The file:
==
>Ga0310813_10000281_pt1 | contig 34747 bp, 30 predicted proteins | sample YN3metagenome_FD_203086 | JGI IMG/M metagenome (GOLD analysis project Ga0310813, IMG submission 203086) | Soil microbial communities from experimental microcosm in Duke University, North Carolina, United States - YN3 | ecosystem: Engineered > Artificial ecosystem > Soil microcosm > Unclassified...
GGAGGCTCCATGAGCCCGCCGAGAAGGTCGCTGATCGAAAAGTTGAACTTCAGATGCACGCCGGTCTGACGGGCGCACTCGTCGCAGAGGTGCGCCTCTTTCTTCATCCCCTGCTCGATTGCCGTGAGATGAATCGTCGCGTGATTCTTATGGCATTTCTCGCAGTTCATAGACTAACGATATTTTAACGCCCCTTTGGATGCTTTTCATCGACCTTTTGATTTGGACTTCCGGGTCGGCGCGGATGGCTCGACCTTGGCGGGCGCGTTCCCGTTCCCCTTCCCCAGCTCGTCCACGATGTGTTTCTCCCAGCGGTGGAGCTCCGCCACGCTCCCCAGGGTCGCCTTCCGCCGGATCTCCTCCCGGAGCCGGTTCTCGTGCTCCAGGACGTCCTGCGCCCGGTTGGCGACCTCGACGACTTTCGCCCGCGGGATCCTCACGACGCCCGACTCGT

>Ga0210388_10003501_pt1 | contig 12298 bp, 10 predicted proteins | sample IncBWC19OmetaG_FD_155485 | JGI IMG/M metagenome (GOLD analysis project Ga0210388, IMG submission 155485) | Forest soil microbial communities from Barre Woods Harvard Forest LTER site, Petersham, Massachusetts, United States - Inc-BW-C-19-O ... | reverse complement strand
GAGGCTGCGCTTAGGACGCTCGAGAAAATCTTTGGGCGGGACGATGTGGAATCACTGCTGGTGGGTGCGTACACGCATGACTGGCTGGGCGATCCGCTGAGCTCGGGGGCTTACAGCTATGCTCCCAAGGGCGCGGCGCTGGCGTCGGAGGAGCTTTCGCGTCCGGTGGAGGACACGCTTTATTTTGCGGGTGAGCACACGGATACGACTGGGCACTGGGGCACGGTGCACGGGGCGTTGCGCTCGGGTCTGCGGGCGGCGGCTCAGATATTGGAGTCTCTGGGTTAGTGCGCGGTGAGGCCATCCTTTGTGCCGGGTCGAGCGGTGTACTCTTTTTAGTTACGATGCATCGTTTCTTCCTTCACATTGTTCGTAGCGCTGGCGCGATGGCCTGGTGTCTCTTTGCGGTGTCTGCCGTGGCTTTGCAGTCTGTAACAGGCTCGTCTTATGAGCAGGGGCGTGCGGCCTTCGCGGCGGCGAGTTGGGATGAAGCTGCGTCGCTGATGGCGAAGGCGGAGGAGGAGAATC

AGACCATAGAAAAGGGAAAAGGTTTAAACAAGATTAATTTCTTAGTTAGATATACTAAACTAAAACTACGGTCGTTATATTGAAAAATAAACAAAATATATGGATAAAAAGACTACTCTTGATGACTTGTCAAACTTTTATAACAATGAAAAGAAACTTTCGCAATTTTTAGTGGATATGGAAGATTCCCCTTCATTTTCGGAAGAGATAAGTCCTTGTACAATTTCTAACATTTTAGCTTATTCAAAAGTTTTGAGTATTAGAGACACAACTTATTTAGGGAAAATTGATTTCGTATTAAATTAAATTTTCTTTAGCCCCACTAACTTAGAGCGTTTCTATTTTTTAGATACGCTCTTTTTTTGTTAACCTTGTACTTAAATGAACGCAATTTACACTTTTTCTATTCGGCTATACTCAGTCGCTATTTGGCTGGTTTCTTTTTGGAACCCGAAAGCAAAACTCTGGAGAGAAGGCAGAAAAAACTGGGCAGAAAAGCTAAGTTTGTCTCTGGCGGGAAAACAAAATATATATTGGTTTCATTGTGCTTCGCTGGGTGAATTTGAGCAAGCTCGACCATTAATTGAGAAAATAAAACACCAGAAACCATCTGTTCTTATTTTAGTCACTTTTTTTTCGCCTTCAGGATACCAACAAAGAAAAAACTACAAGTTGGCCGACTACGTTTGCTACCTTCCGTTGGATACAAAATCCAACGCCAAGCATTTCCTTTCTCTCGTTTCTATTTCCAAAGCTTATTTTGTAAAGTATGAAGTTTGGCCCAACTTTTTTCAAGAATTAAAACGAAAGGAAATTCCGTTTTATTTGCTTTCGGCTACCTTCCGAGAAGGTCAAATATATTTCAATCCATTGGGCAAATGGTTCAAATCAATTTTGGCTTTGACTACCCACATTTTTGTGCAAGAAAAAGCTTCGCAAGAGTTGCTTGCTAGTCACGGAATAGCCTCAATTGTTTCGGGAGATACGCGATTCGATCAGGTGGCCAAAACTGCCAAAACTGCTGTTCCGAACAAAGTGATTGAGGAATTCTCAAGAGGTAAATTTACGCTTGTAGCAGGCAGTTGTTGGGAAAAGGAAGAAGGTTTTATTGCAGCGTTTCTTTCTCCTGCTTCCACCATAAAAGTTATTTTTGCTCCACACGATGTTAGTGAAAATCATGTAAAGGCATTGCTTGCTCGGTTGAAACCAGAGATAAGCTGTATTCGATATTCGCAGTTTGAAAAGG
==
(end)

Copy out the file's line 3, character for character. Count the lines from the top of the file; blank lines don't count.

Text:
>Ga0210388_10003501_pt1 | contig 12298 bp, 10 predicted proteins | sample IncBWC19OmetaG_FD_155485 | JGI IMG/M metagenome (GOLD analysis project Ga0210388, IMG submission 155485) | Forest soil microbial communities from Barre Woods Harvard Forest LTER site, Petersham, Massachusetts, United States - Inc-BW-C-19-O ... | reverse complement strand